A Time to Rethink US Policies in Asia
WHETHER George Bush or Bill Clinton wins Nov. 3, the United States will have to develop new policies toward East Asia's two major powers, China and Japan.
The cold war's demise has made obsolete the assumptions undergirding the Asian strategic environment of the past half century - a powerful, hostile Soviet Union held in check by the US-Japan security treaty, and a China enjoying implicit US military support in a wary, three-cornered game among Beijing, Moscow, and Washington. This is a fluid moment in which today's decisions will set the tone for tomorrow's relationships.
If President Bush defies the polls and wins a renewed mandate, the security treaty with Japan, under which the US keeps bases in Japan and maintains a nuclear and conventional weapons shield over Japan, will remain the linchpin of US policy on Asia. The economic contest with Japan will also continue, but in general the president will hold to his commitment to free trade, while nudging Japan, as he has done all along, toward open markets.
China no longer needs to be an anti-Soviet ally. In fact there are worrisome signs that China and Russia have joined hands in supplying weapons to third-world countries - not for ideological reasons, as in the past, but for hard cash.
But capitalism has taken hold in China, albeit with an authoritarian face, and the 200 million Chinese living in the rich coastal provinces are enjoying economic growth rates of 10 percent per year and one of the most rapidly rising standards of living in Asia. A second Bush administration will play on China's desire for continued access to the American market and for economic cooperation with the US in order to counterbalance Japan's economic might.
This means a continuation of the shilly-shallying on human rights that marked the first Bush administration.
Asia experts favoring Mr. Clinton note that the broad outlines of foreign policy have developed on a bipartisan basis and that this basic stance will continue. But both toward China and toward Japan, there will be a shift in emphasis.
Toward China, human rights concerns will be stressed far more forcefully than during the Bush years. How much pressure can he bring on Beijing to improve its human rights record, however, without damaging political ties and diminishing trade links? Also, to the extent that China resists this pressure, even at the cost of reduced access to the American market, it becomes more dependent economically on Japan, which takes a much more pragmatic, self-centered approach to human rights.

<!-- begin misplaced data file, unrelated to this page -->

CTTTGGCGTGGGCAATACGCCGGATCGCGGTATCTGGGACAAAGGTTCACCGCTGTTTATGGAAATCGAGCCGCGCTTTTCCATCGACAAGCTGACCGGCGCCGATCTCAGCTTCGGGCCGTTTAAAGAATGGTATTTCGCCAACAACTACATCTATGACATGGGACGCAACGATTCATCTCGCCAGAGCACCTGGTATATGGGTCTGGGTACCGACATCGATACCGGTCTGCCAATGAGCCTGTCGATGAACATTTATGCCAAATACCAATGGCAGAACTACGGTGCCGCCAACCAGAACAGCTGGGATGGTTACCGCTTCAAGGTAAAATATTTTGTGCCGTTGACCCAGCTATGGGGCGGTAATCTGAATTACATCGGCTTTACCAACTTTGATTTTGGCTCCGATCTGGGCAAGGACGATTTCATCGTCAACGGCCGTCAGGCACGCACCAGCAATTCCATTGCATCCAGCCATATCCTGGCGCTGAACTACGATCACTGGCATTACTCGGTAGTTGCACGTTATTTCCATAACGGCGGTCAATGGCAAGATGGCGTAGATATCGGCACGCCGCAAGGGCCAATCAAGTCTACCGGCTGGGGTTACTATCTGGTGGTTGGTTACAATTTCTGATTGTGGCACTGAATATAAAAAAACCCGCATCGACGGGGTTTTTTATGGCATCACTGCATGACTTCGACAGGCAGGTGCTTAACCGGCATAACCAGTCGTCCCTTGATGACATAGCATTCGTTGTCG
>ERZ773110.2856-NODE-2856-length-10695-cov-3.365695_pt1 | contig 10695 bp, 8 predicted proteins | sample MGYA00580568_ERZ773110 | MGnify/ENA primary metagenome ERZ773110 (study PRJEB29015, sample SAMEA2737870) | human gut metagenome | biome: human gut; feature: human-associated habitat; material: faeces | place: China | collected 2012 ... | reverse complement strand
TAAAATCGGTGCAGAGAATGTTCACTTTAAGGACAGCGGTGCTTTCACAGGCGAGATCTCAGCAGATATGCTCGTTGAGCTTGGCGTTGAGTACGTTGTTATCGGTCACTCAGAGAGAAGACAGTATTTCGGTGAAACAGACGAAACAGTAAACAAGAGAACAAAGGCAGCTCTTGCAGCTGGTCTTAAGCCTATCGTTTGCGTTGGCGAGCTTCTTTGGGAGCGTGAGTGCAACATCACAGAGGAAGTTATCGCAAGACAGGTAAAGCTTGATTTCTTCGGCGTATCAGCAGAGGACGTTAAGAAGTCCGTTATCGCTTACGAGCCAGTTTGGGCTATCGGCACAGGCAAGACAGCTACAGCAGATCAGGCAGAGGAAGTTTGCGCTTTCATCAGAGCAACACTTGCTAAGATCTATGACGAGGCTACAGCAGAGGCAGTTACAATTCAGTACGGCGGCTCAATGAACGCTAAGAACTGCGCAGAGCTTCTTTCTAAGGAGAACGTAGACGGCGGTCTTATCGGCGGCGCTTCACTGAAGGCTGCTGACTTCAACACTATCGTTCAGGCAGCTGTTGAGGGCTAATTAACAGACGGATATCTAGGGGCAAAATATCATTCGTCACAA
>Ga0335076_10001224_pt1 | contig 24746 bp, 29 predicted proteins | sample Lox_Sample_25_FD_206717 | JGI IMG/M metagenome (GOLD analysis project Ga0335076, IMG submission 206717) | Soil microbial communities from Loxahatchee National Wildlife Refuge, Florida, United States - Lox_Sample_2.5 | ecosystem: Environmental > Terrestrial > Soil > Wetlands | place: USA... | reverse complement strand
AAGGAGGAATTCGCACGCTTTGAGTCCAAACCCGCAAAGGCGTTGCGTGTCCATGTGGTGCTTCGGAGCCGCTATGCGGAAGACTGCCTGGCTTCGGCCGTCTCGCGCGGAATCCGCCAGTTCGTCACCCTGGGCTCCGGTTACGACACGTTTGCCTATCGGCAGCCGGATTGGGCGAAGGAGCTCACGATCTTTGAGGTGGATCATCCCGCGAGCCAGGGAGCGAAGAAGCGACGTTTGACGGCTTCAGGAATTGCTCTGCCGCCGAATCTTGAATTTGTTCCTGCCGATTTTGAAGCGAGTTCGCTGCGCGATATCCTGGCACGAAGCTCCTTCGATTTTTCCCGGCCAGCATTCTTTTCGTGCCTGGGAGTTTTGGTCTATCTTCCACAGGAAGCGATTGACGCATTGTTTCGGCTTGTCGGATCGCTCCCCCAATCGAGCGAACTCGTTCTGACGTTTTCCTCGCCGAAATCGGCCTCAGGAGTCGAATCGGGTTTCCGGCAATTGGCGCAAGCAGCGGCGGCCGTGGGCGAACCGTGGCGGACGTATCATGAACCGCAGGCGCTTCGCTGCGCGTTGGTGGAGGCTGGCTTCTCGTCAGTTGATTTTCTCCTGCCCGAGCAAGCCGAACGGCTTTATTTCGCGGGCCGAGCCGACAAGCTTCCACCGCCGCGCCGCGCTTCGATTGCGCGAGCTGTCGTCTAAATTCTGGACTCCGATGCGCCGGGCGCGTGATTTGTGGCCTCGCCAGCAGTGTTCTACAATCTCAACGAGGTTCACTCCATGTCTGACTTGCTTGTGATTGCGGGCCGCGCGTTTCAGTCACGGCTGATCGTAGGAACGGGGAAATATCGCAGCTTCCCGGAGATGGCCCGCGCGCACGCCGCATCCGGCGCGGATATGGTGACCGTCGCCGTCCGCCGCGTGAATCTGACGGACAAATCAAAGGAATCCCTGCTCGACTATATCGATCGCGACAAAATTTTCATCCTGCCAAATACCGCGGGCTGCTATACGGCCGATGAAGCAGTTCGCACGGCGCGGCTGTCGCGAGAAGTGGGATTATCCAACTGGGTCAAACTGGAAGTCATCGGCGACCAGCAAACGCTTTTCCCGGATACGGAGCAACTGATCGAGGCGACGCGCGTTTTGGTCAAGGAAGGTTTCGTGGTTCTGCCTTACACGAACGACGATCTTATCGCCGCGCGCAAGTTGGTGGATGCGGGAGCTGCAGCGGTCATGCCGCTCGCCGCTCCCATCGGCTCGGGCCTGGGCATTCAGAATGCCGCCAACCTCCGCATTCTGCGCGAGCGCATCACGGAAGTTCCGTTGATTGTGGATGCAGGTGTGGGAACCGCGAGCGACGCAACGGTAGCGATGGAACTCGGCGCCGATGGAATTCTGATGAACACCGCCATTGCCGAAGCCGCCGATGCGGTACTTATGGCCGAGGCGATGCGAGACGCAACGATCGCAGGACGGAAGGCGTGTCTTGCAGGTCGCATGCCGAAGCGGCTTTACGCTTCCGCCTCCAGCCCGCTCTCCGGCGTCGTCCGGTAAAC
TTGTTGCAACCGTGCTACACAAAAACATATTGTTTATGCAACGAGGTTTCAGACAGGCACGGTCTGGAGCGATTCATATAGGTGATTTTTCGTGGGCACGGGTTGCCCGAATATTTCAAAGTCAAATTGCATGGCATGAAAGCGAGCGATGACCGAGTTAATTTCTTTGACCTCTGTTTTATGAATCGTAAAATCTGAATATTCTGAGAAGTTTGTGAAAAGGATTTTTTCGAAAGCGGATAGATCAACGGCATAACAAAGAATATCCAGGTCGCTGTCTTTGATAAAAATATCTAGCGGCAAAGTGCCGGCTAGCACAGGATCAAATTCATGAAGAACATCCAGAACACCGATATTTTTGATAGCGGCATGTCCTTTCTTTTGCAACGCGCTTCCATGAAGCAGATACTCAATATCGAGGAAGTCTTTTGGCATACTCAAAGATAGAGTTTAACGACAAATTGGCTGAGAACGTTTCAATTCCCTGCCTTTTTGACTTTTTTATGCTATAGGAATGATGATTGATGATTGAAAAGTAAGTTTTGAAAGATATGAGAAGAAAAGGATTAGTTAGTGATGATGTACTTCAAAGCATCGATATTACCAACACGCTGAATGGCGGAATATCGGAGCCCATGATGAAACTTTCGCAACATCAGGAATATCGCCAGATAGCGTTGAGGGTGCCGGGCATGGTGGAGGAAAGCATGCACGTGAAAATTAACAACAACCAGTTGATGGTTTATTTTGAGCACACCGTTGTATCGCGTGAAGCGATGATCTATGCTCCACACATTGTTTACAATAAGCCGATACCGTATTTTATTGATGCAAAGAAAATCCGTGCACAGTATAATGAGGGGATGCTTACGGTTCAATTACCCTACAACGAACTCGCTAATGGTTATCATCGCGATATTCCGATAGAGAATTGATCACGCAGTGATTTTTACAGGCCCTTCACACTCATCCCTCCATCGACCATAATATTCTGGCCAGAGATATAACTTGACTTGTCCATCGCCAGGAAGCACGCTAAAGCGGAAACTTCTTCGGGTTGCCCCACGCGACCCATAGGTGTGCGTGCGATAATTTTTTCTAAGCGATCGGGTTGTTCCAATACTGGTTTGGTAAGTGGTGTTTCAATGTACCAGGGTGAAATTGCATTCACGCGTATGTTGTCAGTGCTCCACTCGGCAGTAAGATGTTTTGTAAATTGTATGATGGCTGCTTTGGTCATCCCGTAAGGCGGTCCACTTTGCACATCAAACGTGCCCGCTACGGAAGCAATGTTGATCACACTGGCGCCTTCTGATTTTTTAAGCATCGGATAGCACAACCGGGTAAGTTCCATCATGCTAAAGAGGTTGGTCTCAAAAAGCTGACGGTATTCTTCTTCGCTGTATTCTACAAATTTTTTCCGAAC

Like the Bush administration, a Clinton administration will want to keep the security treaty with Japan, and like the Bush administration, it will shift the purpose of the treaty from defense against Moscow to one of keeping East Asia stable. That means keeping watch to see that North Korea does not go nuclear. A continuing US-Japan security treaty will reassure Asians, including Chinese, that Japan's self-defense force will be kept on a tight leash and that Japan will not again become an aggressive mili tary power. Clinton's policymakers will probably make this point more explicitly than did the Bush people.
Furthermore, as China uses its increasing economic clout to upgrade its military forces and to project naval and air power into the South China Sea and possibly even further, the presence of US forces based in Japan will reassure nervous Southeast Asians that China will not be allowed to become the military overlord of the region. Again, a Clinton administration may feel less need than did its predecessor to keep this purpose muffled.
Analysts of the Asian power equation warn that Clinton policymakers should avoid the impulse to drastically reduce American military strength in East Asia to trim the defense budget. Only the US can credibly play the role of a balance wheel in the region. Currently Japan pays half the costs of American bases on its territory. It might be induced to pay somewhat more if this was the price for getting the Americans to stay.
For this, however, a real sense of partnership between the US and Japan is required - a partnership that has frayed alarmingly during the past couple of years because of trade frictions and domestic political weaknesses in both countries. Restoring this sense of partnership will be an important task, whichever candidate wins in November.